What happens at the end of an agreement?
At the end of either a salary sacrifice scheme or a lease agreement, you simply hand the car back.
Are there any negatives to salary sacrifice?
Salary sacrifice enables employees to exchange part of their salary for a non-cash benefit. But having ‘your’ car linked so directly with your workplace and finances does bring with it some drawbacks.
You could lose ‘your’ car
Your salary sacrifice vehicle is a workplace benefit. This means you may lose ‘your’ car if you ever leave the company or find a new employer.
You only benefit from savings on certain vehicles
While in theory you can salary sacrifice any car, the benefit is minimal for ICE cars as the car is taxed as an employee benefit under Benefit in Kind (BIK).
It decreases your borrowing power
Sacrificing part of your salary lowers your declarable earnings. This may negatively impact you if you are trying to secure a mortgage, loan or other financial product.
Low pension contributions
Unless your employer has a policy to base contributions on your salary before you opt for a salary sacrifice vehicle, you will receive less pension contributions because your salary has reduced.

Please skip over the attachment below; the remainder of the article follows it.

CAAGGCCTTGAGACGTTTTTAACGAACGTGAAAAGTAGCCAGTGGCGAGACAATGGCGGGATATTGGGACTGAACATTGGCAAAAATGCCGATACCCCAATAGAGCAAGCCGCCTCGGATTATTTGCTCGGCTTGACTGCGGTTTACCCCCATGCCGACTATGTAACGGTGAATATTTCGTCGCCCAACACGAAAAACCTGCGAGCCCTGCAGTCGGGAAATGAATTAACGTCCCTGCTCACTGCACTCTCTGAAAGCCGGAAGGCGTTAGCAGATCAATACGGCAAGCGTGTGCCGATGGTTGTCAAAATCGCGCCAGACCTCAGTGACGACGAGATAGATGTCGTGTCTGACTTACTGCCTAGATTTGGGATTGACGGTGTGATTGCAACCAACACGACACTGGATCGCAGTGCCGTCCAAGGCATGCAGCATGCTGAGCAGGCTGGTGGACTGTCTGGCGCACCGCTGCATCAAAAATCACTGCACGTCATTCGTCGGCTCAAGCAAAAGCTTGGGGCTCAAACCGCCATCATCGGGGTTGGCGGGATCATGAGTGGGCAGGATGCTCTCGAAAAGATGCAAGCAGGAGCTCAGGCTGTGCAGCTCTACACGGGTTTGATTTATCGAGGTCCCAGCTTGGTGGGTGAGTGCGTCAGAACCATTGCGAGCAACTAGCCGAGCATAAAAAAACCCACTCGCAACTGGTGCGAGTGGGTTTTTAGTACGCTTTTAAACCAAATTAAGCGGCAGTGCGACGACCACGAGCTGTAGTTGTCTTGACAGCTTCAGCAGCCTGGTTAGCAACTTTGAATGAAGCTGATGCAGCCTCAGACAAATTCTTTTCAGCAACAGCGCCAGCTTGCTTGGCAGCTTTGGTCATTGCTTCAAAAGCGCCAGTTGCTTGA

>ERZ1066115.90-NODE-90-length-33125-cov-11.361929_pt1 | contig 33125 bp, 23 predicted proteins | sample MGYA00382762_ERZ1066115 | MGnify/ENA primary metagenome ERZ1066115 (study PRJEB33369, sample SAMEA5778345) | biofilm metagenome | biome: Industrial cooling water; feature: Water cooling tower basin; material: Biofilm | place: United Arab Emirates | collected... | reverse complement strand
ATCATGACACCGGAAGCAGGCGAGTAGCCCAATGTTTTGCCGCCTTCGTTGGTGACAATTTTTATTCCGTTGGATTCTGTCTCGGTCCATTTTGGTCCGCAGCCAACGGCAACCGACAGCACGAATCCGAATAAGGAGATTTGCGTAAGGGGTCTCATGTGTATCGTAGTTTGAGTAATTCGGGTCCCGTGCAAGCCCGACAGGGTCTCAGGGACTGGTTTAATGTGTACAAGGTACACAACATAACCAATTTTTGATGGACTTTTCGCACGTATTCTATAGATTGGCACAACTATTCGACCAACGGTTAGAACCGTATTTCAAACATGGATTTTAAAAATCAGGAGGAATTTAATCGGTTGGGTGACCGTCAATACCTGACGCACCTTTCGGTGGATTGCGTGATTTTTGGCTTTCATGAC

Savings can be overhyped or unclear
A salary sacrifice deal might bring large savings on the base lease offer, but that ‘base’ lease offer will not be competitive. In fact, using a comparison site like Leasing.com may show that the savings advertised might be less than they first appear.
Car leasing vs salary sacrifice: So which offers the greatest saving?
That’s not an easy question to answer, as it depends on the exact model you choose, as well as which tax bracket your salary falls within. For example, the biggest savings to be gained from salary sacrifice are those who fall into higher 40%+ tax brackets.
You’ll save much more tax on the income you forego if you’re in this higher tax bracket. Lower rate taxpayers can also make savings, but the gains aren’t as drastic. Remember though, these savings will only apply if you are interested in an electric vehicle.
This is because the current BIK rate on electric vehicles stands at just 2% of the car’s value, while hybrid vehicles and petrol/diesel models are taxed at a BIK rate of up to 14% and 37% respectively.
So which is best?
Which is best for you depends. Like any financial product, you should do the maths and ensure you’re comfortable with what you are signing up for, especially with salary sacrifice.
For example, you don’t want to take out a salary sacrifice scheme and a few months later find out that the lower income will harm a mortgage application or your loan eligibility.
It’s also worth comparing lease offers from other providers on a site like Leasing.com – not just those advertised by salary sacrifice providers. Some “good deals” might not be as great as they first appear.
You can read more about how leasing works and find further info on salary sacrifice schemes in our guides hub.